When it comes to new anti-viral pills that treat COVID-19 patients who’ve already been infected, there are two key things to keep in mind, said Dr. David Priest, Novant Health's chief safety, quality and epidemiology officer.

picture of headshot of Dr. David Priest
Dr. David Priest

One: Having new drugs that help reduce COVID hospitalizations and deaths is obviously wonderful news.

Two: In no way is it a substitute for getting vaccinated. Preventing illness in the first place is always better than getting sick and then getting treated, he said.

“We would hope that people would not forego vaccination for COVID because they think: ‘Oh, they’ll just give me the pill,’” Priest said. “We've seen with some variants that sometimes COVID disease progresses really rapidly. And you may not have time for that pill to work.”

Their supply is also “incredibly low," he added.

“We’re really excited about these oral medications, and they’ll be game changers once we have access to them, but there’s so little available right now. We need people to know that if they’re unvaccinated or at high-risk for complications from COVID, there will be limited therapies to help them if they get the virus,” Priest said.

The bottom line: Don't wait to get vaccinated or receive a booster. It's better to avoid getting COVID altogether than treating it once you have it.

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Paxlovid and molnupiravir

In late December, the Food and Drug Administration (FDA) issued emergency use authorization for Pfizer’s Paxlovid and Merck’s molnupiravir for treatment of “mild-to-moderate coronavirus disease.

The approvals come as the fast-spreading omicron variant overtakes the United States, sparking fresh fears that hospitals again will be stretched to capacity or beyond.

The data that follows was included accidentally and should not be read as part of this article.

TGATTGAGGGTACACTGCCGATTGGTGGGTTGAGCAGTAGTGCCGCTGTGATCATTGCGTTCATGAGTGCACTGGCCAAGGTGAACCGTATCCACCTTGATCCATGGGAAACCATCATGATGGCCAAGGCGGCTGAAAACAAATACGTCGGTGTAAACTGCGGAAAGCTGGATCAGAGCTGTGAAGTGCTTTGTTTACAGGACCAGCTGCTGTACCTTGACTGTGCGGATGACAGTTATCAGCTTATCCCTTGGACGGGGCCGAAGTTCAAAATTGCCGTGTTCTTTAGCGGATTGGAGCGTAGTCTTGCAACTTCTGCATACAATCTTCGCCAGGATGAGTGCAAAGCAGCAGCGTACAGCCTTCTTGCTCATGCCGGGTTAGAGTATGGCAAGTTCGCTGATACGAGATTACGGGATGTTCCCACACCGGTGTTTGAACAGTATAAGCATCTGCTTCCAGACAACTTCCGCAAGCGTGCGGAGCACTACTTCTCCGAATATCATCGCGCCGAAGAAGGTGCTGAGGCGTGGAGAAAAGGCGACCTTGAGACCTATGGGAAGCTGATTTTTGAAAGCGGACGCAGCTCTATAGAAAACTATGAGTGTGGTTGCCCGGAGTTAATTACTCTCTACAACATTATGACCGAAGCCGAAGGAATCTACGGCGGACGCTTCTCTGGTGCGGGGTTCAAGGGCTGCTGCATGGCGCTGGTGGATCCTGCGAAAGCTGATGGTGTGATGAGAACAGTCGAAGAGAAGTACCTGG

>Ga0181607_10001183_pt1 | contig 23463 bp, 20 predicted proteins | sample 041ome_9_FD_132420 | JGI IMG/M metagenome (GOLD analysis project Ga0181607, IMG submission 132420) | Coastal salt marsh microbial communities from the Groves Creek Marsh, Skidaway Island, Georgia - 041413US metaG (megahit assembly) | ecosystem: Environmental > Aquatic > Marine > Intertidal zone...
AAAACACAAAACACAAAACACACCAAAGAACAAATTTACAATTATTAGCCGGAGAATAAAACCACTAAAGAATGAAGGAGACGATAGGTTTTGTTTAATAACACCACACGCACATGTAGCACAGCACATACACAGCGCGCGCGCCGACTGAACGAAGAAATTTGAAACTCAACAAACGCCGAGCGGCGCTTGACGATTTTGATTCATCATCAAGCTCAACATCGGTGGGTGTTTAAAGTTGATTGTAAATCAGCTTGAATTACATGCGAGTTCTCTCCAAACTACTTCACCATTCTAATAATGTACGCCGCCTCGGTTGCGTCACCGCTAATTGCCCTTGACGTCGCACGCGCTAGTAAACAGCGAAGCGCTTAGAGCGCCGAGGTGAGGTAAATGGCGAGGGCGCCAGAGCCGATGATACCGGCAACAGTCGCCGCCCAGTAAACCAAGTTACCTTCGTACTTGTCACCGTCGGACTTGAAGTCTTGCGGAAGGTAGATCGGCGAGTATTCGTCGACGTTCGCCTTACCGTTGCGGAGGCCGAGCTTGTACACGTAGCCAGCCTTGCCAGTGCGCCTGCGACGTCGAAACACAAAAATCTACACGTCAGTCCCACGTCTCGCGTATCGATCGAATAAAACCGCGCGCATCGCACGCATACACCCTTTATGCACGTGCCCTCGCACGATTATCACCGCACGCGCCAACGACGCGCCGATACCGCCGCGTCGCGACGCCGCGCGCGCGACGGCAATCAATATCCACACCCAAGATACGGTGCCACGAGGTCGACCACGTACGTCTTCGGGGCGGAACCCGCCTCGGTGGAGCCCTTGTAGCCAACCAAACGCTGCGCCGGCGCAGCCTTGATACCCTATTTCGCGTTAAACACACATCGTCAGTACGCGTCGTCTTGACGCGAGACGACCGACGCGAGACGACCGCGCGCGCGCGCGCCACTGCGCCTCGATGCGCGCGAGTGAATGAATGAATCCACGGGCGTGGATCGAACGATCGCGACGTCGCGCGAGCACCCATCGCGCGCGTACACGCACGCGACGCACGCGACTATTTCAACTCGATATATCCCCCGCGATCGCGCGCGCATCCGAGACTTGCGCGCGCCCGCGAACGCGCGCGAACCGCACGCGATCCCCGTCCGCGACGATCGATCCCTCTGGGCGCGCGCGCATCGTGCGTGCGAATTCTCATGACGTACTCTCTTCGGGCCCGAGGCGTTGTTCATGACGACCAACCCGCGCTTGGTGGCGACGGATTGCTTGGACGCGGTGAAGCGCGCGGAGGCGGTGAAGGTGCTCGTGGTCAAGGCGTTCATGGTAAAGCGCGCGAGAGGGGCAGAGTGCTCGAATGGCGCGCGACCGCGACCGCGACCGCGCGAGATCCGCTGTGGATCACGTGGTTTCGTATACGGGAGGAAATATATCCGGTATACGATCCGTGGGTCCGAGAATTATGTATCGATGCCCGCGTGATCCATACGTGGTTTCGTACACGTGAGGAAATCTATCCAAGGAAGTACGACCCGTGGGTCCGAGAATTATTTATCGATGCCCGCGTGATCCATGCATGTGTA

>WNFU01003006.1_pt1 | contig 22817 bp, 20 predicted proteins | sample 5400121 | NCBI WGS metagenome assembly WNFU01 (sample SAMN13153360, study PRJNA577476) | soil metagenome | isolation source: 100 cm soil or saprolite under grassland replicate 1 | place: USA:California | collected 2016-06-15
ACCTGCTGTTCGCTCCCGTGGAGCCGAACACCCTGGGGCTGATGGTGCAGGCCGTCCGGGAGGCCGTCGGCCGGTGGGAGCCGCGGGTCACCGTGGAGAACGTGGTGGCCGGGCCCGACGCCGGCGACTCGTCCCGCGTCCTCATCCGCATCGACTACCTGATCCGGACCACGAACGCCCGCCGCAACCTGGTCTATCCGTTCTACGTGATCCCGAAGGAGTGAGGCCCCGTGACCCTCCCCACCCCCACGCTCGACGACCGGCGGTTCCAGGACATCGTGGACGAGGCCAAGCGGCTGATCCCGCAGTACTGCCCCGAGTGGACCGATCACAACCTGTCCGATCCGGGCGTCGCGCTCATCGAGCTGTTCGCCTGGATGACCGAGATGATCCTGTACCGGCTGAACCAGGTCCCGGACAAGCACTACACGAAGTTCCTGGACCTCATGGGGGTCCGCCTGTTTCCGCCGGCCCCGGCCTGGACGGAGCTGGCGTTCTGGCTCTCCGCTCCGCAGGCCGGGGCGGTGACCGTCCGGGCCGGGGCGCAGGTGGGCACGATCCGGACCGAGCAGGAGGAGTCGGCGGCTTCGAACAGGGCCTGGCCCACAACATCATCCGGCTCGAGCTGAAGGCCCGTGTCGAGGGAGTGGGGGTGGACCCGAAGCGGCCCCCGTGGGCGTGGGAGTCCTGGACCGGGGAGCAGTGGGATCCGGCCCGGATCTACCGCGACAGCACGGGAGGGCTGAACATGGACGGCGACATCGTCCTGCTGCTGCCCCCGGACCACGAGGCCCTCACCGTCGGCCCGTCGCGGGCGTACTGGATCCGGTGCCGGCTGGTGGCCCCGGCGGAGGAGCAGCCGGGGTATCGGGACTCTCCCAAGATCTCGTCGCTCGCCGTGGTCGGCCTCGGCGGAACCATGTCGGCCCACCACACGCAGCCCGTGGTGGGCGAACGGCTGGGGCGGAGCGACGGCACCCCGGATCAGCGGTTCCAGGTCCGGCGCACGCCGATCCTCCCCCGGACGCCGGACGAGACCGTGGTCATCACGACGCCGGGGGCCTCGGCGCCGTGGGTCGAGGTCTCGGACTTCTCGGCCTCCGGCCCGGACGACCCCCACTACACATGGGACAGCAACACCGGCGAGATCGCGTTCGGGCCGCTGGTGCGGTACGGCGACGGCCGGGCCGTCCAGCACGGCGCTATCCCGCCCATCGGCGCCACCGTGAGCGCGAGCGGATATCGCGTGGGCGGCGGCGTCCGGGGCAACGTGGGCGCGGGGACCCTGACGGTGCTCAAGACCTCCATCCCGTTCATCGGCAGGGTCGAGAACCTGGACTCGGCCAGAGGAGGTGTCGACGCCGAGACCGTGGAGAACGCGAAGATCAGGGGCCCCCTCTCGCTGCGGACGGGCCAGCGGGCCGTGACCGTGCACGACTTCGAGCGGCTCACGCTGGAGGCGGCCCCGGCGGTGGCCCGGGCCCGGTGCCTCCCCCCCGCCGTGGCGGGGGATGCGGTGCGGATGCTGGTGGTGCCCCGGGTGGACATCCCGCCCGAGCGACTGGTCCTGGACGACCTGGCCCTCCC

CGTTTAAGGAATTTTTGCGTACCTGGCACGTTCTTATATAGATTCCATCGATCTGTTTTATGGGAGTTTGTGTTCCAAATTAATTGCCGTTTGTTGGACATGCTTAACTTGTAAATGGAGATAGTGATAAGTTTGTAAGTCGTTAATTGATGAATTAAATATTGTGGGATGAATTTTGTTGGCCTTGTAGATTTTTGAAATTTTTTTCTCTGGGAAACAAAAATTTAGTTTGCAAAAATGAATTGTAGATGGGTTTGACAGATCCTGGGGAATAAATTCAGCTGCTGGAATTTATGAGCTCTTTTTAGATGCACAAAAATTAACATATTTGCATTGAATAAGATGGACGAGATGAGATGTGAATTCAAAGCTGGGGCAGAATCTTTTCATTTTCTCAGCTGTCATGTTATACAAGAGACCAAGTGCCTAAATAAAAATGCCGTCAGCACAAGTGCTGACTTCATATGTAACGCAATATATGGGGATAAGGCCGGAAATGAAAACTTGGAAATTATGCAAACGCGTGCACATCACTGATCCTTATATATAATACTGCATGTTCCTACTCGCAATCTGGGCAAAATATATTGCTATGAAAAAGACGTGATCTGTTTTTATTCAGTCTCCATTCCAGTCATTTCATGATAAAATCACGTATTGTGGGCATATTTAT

Paxlovid is for adults and children 12 and older who weigh at least 88 pounds. The Merck drug is not authorized for use in patients younger than 18 because it can affect bone and cartilage growth.

Also, the FDA said that based on findings from animal reproduction studies, molnupiravir may cause fetal harm when administered to pregnant individuals, and it is not recommended for use during pregnancy.

“Females of childbearing potential are advised to use a reliable method of birth control correctly and consistently during treatment with molnupiravir and for four days after the final dose,” the agency advised. “Males of reproductive potential who are sexually active with females of childbearing potential are advised to use a reliable method of birth control correctly and consistently during treatment with molnupiravir and for at least three months after the final dose.”

The FDA also noted that neither drug is authorized for the pre-exposure or post-exposure prevention of COVID-19.

But if you get vaccinated upfront, and receive a booster when eligible, your chances of receiving a severe infection that requires hospitalization are greatly reduced, Priest said.

“Don't let a personal tragedy be the thing that prompts you to get vaccinated,” he said. “Don't let it get close to you before you make a good decision and protect yourself and those around you from COVID.”